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I HAVE LONG been fond of architectural models. In fact, several have made appearances here at SimanaitisSays: “Edo Toggles and Models,” “The Village of Peter Fritz,” and “FLW at MoMA Part 2. There’s something aesthetically approachable about a model that I miss in its full-size counterpart.
As an example, here’s an imaginary “Island,” at 1:1000 scale, of 102 significant designs by one of the most highly regarded of the world’s living architects.
This modeling tour de force appeared as part of “Renzo Piano: The Art of Making Buildings,” an exhibition that ran September 15, 2018, through January 20, 2019, at London’s Royal Academy of Arts.
Among Piano’s works are the Centre George Pompidou, Paris (co-designer); International Terminal, Kansai International Airport; Ferrari’s Maranello wind tunnel; Berlin’s Potsdamer Platz; The New York Times Building, New York City; and The Shard, London.
The 102 structures in the model include 88 already completed and 14 others in progress. The Island features a lagoon with Piano’s artfully curved Ushibuka Bridge, (linking three islands in Japan’s Amakusa Archipelago) as well as the San Nicola Football Stadium in Bari, Italy (and in the east of the Island). The Island’s smallest structure is the Diogene micro house that Piano built on the Vitra Campus in Weil am Rhein, Germany.
The Royal Academy of Arts exhibition also included sketches, documentation and other memorabilia of Piano projects.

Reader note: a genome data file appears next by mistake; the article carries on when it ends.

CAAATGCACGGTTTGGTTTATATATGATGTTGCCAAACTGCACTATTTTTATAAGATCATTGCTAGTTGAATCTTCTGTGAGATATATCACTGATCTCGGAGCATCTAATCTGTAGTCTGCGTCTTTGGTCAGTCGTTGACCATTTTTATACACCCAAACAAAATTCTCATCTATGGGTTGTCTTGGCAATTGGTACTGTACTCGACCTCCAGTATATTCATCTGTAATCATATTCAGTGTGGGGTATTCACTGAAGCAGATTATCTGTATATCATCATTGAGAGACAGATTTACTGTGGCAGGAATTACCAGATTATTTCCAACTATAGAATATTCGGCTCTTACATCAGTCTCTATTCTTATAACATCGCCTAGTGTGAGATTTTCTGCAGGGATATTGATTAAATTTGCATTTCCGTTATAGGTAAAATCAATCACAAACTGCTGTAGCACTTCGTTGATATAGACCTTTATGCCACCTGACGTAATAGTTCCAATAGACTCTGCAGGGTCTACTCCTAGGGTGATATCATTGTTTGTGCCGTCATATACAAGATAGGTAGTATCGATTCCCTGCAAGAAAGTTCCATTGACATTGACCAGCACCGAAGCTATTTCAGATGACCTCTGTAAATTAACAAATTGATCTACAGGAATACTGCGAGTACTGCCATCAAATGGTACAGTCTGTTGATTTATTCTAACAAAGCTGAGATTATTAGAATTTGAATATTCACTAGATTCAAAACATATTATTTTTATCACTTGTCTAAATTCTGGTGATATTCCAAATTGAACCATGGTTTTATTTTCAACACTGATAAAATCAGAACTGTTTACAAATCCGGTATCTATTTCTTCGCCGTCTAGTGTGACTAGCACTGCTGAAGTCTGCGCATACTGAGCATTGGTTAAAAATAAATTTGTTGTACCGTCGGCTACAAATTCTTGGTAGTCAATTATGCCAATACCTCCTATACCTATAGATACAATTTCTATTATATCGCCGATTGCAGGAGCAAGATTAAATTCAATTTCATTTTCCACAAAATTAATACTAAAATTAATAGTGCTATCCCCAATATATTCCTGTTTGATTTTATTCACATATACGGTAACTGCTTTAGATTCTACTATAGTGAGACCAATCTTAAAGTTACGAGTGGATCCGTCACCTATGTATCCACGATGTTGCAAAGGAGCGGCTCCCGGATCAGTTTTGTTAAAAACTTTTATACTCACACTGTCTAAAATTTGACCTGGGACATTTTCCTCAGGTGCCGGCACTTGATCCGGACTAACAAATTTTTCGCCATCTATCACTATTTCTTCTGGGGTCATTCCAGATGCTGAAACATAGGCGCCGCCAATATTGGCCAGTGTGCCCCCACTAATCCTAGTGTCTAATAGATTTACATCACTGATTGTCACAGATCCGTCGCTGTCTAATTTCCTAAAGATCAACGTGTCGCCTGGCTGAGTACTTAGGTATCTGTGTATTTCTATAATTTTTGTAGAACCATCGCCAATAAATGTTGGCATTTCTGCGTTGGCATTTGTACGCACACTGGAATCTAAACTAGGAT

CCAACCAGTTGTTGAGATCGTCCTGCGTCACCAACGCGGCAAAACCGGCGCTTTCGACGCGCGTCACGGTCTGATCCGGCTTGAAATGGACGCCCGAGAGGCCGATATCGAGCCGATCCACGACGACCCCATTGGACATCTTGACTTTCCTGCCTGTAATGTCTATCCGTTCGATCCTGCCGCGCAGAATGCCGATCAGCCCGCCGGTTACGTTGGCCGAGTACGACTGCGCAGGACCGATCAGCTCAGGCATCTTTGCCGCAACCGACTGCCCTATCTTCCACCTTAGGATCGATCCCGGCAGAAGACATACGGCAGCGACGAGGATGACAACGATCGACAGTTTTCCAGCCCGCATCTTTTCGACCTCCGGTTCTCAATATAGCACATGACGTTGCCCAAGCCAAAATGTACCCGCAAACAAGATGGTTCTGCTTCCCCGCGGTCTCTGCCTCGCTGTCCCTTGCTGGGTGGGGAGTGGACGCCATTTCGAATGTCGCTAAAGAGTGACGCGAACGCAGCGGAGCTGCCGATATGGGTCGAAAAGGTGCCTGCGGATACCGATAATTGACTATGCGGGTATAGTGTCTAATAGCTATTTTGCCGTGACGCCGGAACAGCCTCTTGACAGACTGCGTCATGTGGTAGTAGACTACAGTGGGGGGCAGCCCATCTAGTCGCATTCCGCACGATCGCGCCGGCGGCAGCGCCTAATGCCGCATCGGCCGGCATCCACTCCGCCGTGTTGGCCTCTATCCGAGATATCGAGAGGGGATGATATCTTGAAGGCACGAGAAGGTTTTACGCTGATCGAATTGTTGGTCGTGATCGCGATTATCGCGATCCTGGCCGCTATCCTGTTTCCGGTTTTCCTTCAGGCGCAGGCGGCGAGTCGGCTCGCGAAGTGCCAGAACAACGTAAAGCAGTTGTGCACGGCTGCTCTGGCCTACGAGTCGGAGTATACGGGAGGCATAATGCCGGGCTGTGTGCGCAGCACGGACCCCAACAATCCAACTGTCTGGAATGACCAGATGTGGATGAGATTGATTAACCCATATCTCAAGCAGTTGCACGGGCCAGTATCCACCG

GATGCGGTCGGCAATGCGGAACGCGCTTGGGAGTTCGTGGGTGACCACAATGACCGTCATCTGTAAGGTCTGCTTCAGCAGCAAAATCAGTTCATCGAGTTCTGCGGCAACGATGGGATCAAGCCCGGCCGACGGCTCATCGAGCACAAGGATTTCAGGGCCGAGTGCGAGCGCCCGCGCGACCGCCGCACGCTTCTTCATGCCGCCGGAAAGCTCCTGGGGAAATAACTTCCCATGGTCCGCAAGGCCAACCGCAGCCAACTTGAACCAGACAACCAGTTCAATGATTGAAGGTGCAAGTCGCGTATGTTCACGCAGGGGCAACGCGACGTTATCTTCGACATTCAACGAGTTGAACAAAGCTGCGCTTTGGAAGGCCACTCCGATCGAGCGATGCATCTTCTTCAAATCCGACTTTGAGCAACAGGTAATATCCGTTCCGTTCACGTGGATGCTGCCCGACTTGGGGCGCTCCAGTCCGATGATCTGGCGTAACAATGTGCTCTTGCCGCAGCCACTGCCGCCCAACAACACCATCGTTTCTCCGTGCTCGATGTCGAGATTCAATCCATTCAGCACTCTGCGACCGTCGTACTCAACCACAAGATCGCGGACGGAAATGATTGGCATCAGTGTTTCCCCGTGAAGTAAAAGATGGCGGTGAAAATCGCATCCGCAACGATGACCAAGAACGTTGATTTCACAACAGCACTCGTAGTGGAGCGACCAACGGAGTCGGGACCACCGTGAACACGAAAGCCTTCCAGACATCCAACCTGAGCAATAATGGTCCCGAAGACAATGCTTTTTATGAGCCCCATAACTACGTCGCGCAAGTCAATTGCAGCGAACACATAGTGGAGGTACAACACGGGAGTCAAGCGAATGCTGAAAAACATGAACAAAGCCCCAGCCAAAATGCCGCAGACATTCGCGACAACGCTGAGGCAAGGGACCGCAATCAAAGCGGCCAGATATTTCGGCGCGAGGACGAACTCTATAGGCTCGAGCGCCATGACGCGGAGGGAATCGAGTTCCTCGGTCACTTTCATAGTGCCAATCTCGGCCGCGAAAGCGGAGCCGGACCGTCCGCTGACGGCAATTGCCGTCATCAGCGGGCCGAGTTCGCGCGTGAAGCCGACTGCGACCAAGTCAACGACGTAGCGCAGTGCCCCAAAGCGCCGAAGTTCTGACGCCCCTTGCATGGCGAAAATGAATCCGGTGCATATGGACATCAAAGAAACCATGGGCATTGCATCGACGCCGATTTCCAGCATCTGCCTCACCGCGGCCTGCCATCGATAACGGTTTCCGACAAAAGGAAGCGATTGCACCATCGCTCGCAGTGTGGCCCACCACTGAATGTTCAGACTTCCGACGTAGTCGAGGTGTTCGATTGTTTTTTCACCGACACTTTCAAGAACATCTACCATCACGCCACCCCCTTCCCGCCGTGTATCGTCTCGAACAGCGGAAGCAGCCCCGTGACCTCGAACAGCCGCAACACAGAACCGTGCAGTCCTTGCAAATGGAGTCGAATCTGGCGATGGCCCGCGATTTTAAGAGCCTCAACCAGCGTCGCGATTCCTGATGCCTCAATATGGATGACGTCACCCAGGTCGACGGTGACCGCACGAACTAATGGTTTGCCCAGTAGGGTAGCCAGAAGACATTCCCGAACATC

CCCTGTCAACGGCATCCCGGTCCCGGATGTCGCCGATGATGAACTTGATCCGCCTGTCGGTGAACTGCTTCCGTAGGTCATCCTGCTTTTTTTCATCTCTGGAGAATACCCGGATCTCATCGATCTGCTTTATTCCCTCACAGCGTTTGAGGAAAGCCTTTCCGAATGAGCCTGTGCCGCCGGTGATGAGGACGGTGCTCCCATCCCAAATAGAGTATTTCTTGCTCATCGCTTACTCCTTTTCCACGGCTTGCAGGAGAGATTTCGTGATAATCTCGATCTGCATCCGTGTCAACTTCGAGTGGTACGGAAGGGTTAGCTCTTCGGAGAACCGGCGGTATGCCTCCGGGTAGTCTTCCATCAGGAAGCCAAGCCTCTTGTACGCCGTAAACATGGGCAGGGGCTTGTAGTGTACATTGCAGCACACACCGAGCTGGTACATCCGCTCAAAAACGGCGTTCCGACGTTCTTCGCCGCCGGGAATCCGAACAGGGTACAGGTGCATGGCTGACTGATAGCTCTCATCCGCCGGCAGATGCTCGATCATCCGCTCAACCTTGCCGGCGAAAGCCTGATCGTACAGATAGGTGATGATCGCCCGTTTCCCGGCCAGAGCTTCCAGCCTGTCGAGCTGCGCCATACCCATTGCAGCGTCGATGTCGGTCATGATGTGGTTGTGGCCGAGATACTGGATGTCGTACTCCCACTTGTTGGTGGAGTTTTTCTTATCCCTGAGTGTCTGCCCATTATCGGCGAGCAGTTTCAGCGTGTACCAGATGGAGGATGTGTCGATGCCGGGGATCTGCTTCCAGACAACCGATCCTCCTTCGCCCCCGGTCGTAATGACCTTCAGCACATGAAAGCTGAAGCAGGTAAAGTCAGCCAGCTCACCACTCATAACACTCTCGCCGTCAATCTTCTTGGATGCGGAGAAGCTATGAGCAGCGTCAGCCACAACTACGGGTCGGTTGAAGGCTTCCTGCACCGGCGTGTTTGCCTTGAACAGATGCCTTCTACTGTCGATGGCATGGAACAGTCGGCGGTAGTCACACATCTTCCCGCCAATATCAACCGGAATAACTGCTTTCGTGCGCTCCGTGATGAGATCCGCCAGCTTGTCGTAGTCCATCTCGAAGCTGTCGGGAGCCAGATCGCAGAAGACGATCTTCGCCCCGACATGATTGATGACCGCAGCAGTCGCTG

The Renzo Piano Building Workshop designed and constructed the Island for the Royal Academy of Arts exhibition over a two-year period. Other buildings modeled along its thoroughfares are the Mercedes-Benz Design Center in Sindelfingen, Germany; the Bercy 2 Shopping Centre in Paris; Los Angeles’s not-yet-completed Academy Museum of Motion Pictures; and the Eolic Windmill in Genoa, Piano’s hometown. The Island is complete with roads, trees, slopes, and hillocks.
And, of course, there’s the stunning architecture of Renzo Piano. What fun to visit! And how approachable! ds
© Dennis Simanaitis, SimanaitisSays.com, 2019
Is the shape of the island unique or based on some actual island (minus the south “foot”).
Both Dezeen and the Royal Academy of Arts call it an “imaginary” Island. I suspect its shape was determined by exhibition criteria, the models to be included, and aesthetics.